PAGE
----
I’ve been struggling for a little while with what exactly I find so annoying about women who harbor fantasies of being raped. Now, thanks to a guy named “Miles Morse,” I think I’ve figured it out!

Generally, the rape fantasy falls under that protected class of private, consensual, adult activity—-it’s two (or more, whatever) consenting adults engaging in a consensual role-play about not consenting. As such, the “fantasy” part of “rape fantasy” seems to resolve the problem—-you can’t be raped if you want it, so there’s not much here to criticize. That is, until you write up your fantasy for Nerve.

In “I Roofied My Wife to Save Our Marriage,” Morse details his experience slipping his wife a sedative and taking her home to “rape” her—-at her request. The tawdry details Morse includes here—-the medicine cabinet concoction, the role-play at the local bar, the fuzzy grope against the car door—-aren’t as disturbing as the details he leaves out. There’s no indication in Morse’s piece that he realizes that for most women, rape is a torture, not a luxury.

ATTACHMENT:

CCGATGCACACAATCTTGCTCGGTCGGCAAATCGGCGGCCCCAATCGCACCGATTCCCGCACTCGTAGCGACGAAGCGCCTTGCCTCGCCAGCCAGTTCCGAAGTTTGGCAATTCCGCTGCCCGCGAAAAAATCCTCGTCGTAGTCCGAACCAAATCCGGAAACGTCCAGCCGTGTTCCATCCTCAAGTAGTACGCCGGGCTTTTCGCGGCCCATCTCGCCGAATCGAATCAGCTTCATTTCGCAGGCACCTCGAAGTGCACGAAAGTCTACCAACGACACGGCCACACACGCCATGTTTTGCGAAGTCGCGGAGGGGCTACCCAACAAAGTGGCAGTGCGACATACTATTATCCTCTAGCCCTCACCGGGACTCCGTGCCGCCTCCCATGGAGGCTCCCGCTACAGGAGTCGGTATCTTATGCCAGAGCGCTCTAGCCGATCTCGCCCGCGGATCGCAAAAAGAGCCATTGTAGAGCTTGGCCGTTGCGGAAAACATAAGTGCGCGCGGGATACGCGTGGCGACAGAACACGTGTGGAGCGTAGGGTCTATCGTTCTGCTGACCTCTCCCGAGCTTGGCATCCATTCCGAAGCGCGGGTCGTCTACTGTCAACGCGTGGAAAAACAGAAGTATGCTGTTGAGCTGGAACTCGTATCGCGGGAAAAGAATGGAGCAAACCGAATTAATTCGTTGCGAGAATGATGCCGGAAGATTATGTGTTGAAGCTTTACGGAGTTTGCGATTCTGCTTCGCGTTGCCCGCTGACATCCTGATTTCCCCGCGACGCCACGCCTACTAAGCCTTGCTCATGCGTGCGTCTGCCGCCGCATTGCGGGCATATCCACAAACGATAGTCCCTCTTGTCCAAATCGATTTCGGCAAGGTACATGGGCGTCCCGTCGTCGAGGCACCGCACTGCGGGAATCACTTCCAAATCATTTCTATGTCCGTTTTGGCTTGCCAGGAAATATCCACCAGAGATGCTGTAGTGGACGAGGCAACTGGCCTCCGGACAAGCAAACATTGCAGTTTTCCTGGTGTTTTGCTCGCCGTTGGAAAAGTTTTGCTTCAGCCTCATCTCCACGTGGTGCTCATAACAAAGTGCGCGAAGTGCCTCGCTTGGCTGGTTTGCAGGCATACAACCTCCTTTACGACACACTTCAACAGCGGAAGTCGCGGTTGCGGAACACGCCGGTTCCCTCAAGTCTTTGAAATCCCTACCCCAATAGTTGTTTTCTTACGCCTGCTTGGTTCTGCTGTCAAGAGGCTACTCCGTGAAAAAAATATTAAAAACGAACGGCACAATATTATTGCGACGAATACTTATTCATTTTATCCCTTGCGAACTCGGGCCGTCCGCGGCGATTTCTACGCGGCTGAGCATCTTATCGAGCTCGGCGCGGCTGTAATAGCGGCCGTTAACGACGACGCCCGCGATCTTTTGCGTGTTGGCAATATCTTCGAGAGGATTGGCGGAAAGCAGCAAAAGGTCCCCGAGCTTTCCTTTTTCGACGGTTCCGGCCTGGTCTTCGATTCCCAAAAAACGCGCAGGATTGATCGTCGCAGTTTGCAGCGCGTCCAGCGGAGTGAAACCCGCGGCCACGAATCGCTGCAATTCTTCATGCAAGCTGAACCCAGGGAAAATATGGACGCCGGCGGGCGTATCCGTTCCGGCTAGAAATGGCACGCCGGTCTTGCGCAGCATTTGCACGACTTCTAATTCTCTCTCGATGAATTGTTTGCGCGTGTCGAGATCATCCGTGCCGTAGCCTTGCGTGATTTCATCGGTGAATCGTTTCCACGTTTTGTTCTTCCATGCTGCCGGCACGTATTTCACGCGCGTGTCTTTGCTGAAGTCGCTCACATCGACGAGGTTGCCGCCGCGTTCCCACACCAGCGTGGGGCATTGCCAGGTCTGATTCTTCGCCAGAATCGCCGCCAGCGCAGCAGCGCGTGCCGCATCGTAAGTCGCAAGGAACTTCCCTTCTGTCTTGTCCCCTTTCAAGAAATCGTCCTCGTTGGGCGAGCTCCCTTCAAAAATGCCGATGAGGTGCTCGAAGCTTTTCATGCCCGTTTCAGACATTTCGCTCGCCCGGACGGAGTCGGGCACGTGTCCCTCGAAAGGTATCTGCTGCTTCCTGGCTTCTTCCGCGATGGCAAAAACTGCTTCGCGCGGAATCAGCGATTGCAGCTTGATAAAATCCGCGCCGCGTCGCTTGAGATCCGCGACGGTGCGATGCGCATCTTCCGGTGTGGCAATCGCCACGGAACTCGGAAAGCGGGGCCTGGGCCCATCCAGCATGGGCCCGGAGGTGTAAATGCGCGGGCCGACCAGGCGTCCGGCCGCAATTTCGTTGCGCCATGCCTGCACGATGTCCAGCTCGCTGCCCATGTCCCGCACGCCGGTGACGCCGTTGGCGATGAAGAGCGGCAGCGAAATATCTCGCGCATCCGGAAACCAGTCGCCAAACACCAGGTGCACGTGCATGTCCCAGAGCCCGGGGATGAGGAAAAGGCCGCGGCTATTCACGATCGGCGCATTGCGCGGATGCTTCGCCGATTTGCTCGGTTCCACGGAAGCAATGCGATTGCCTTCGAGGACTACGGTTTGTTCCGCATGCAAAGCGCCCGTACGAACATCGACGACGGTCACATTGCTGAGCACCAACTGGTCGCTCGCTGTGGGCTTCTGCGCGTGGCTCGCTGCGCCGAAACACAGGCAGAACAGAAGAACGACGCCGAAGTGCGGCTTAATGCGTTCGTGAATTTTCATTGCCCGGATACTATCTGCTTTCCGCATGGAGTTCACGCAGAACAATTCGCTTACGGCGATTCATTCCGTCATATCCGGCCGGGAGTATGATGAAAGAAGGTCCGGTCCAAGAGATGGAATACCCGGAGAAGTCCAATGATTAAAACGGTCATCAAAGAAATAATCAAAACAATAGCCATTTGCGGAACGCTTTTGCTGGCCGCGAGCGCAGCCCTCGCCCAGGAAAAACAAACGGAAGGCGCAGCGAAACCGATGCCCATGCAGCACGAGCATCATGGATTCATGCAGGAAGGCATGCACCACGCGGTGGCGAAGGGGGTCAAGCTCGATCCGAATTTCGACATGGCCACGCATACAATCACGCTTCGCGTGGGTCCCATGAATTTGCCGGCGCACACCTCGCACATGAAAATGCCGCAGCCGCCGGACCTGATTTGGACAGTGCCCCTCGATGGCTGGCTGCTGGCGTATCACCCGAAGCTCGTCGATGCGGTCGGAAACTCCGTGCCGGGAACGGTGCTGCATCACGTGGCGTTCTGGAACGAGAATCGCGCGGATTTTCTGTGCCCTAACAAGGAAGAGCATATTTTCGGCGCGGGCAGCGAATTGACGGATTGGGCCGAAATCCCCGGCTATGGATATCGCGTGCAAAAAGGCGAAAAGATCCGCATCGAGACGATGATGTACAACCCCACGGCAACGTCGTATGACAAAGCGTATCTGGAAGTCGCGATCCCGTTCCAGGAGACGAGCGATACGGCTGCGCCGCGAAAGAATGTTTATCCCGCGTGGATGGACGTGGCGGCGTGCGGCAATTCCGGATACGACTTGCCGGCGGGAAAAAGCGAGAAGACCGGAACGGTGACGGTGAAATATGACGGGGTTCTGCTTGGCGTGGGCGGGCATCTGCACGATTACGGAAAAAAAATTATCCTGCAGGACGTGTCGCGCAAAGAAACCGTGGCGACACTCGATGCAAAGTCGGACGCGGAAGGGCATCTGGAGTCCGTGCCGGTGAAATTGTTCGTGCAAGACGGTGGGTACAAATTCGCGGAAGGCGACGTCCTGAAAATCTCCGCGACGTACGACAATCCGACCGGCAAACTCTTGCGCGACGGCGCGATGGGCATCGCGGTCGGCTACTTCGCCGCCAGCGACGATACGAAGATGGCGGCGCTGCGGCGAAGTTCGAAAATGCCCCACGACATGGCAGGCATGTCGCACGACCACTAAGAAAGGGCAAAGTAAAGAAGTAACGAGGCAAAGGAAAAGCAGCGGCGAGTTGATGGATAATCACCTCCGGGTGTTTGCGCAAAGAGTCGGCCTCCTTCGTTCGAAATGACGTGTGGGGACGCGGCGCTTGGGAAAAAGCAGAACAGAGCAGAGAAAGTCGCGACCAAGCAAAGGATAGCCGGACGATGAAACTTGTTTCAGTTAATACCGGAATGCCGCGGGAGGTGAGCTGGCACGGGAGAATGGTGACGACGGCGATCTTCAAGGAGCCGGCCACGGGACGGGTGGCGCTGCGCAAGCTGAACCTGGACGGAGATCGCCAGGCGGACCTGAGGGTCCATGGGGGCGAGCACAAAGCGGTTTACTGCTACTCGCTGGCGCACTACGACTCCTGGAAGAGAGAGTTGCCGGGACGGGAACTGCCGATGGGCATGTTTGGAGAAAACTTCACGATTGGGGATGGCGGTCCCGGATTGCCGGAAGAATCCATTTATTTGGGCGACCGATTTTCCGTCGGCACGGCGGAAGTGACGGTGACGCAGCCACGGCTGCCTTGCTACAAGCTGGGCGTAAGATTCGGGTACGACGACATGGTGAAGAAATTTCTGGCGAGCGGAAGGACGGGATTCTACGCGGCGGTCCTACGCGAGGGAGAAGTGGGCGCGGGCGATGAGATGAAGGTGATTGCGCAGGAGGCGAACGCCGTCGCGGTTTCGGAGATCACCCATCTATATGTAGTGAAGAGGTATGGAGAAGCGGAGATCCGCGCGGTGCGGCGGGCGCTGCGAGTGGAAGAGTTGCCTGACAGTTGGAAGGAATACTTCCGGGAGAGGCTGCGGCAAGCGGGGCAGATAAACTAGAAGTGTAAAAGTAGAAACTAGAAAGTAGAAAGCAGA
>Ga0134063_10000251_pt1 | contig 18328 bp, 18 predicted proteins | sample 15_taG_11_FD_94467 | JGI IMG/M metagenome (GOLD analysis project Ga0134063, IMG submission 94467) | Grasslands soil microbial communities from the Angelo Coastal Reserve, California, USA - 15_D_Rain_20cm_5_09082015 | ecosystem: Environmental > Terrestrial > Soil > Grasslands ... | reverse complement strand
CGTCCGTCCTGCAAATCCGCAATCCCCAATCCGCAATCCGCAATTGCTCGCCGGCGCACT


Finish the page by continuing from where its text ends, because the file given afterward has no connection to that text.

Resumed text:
In Morse’s piece, the rape fantasy stops being a private preference and enters the realm of public offensiveness. The rape fantasy is not unlike the urge for a rich person to “slum it,” acting “ghetto” for a night to indulge in fantasies of being poor. It’s also not unlike the tendency for a happy, healthy person to daydream about falling ill or being hit by a car in order to gain sympathy from friends and family.

Of course, fantasies like this are fairly common, and can surely make for intriguing first-person writing—-when the narrator acknowledges that they are the afflictions of a privileged class. By not mentioning rape in an essay on rape fantasy, Morse comes off as the college kid who throws ironic gang signs while sipping a ’40 in his dorm room (Full disclosure: I have done this)—-his harmless fantasy trivializes another’s exploitation.

I’ve heard that rape fantasies allow women to relinquish control in a controlled setting, to defy social norms, to allow their sexual lives to subsume their intellectual ones for a few moments. But when it comes time for these women—-or their co-conspirator husbands—-to sit down, think on their experiences, and write a in a public forum on their consensual rape fantasy, they might do well to let their thinking brains re-enter the equation.

Photo by Bicycle Bob.